The following three reviews first appeared in the May 2015 online and print editions of the Historical Novels Review, published by the Historical Novel Society.
DARKNESS AT NOON, Arthur Koestler (translated by Daphne Hardy), Scribner, 2015, 272 pp
This chilling, fictionalized account of one man’s victimization in the Moscow show trials of the 1930s is Scriber’s re-release of Koestler’s classic 1941 novel depicting the horrors of living under a totalitarian regime. While it’s historical fiction now, it was thoroughly contemporary when he wrote it in Paris in 1940; Daphne Hardy translated it from German to English as he wrote, and was able to smuggle the manuscript out of France mere days before Paris fell to the Germans in WWII.
The novel introduces us to Nicholas Salmanovitch Rubashov, a loyal, revered, and leading member of the Communist Party since the 1917 Revolution, just as he is jailed by his own compatriots as a traitor. The novel is historically accurate in its description of how the Party began to devour its own as Stalin (here referred to as “No. 1”), who was never as popular or competent as Lenin (“the old man”), sought to shore up and protect his power base. The primary tenets of the Party—that the Party is never wrong, the individual is meaningless, the end justifies any means, and that wrong ideas are crimes punishable by death—all support the systematic purges of the old guard. Rubashov is hardly innocent of following the logic of this warped philosophy to its bloody ends himself, but now finds himself its next victim. As he tells his tormentors: “I plead guilty to having placed the idea of man above the idea of mankind.”
It’s a strong story told with compelling, horrifying realism. This is a timely release from Scribner, and I recommend it as an apt reminder of what life was like for millions under rapacious, repressive Soviet Communist rule, where mercy was considered poison.
WEST POINT 1915: EISENHOWER, BRADLEY, AND THE CLASS THE STARS FELL ON, Michael E. Haskew, Zenith Press, 2014, 208 pp
This book marks the hundredth anniversary of the 1915 graduating class of West Point, the “class the stars fell on”, so named because 59 of its 164 graduates attained the rank of brigadier general or higher, the most of any class in history. It seems clear that what fell on these men was World War II, since by that time they were deep in their army careers with long years of training and experience, which ended up serving the country exceedingly well. Omar Bradley suggests that his not going to France during WWI, far from ending his (or Eisenhower’s) career as he had feared, helped him to approach the demands of a mobile tank- and air-based war with an open mind, unsaddled with concepts of trench warfare. The Americans also had time to watch and learn from the British and Germans. Excellent (George C. Marshall) and cautionary (Douglas MacArthur) role models may have helped; Eisenhower’s affability and coalition building were undeniably crucial. Haskew’s research is exceptional; his skipping from one man’s story to another with only a paragraph break is a bit hard to track, but he’s done a good job of giving each man his due.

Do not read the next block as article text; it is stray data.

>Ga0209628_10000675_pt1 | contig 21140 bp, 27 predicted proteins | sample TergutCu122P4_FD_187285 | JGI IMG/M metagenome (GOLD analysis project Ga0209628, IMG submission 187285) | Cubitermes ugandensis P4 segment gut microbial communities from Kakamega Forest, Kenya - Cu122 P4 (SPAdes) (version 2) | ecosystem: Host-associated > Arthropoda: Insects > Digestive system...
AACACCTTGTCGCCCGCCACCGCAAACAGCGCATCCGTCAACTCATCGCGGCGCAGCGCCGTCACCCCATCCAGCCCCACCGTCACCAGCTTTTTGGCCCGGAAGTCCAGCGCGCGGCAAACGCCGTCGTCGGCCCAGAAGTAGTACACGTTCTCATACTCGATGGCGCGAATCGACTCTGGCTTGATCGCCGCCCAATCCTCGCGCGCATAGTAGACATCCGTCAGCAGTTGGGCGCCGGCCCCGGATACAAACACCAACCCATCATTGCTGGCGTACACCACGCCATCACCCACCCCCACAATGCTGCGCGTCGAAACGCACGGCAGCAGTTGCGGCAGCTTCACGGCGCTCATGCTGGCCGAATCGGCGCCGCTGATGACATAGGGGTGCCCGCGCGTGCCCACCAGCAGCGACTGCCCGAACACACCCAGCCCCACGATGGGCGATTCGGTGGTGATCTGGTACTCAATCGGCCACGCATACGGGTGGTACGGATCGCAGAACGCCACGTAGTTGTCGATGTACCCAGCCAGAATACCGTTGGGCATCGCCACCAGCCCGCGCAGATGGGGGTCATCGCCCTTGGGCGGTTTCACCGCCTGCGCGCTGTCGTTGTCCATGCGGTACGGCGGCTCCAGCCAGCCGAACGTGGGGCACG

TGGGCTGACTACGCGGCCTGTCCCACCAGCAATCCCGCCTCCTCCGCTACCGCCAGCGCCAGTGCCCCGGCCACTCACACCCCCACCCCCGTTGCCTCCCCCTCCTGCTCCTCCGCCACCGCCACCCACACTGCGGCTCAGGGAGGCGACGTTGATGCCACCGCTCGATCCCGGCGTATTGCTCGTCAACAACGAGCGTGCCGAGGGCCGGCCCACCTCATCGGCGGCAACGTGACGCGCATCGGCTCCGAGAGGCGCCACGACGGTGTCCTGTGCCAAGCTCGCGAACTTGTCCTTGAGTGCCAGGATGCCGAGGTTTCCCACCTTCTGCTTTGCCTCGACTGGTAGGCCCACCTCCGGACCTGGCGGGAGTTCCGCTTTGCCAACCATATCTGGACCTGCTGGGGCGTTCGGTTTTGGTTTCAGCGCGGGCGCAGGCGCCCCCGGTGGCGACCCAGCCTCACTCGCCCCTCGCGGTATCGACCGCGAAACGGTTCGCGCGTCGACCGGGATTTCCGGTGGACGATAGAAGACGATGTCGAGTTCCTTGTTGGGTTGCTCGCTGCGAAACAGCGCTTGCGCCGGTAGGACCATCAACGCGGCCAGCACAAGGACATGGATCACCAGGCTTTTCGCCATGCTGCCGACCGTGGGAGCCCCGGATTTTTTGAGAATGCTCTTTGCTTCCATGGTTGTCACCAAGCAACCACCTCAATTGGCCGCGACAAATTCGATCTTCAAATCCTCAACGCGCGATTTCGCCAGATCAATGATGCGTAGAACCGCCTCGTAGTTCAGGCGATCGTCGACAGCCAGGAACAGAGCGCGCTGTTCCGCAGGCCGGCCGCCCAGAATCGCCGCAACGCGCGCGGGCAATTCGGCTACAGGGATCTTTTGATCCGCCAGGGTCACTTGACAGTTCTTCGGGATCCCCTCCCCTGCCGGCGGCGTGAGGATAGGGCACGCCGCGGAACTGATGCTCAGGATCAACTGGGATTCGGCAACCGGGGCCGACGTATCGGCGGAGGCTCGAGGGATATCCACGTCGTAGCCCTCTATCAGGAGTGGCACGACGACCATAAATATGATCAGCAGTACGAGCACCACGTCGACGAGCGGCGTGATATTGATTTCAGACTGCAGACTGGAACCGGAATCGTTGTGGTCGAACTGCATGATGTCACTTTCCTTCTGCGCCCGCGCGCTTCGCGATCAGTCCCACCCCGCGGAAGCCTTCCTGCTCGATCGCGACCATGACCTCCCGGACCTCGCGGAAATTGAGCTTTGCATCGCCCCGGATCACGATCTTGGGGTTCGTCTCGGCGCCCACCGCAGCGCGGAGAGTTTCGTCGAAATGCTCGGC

FOUR FACES OF TRUTH, Harriette C. Rinaldi, Fireship Press, 2014, 191 pp
Four fictional narrators take turns recounting the horrors wrought by the Khmer Rouge in Four Faces of Truth, Harriette Rinaldi’s noble effort to put the meteoric rise of this bloody regime into historical context. The title refers both to the different perspectives provided by the narrators—a Buddhist monk, an original party member, a traditional Khmer healer, and a Canadian archeologist—and to the ancient stone towers of Angkor Thom, topped with faces gazing out to the four points of the compass. Rinaldi is a master of her subject, having spent three crucial years (1972-1975) of her 27 years with the CIA in Cambodia. Her stated purpose in writing this account as a novel is to make this largely forgotten or ignored history more accessible. Unfortunately, her first-person narrators are burdened with having to convey a huge amount of historically accurate information about real people and real events, and the result is less satisfying than if Rinaldi had chosen to use, for example, literary non-fiction to tell this story. In particular, the dialog is wooden and used primarily to make observations about culture, history, or events. None of her characters are fully realized people in their own right, which is ironic since the driving horror of the Khmer Rouge was how avidly it sought to dehumanize its subjects, stripping them of all vestiges of individuality. The result here is that the reader is held at arm’s length from what ought to be a much more emotionally moving story. It’s a story worth telling, though; as the last narrator observes, the current Cambodian government is as corrupt as every one before it, still filled with Khmer Rouge henchmen, and bent on a campaign of actively forgetting the past.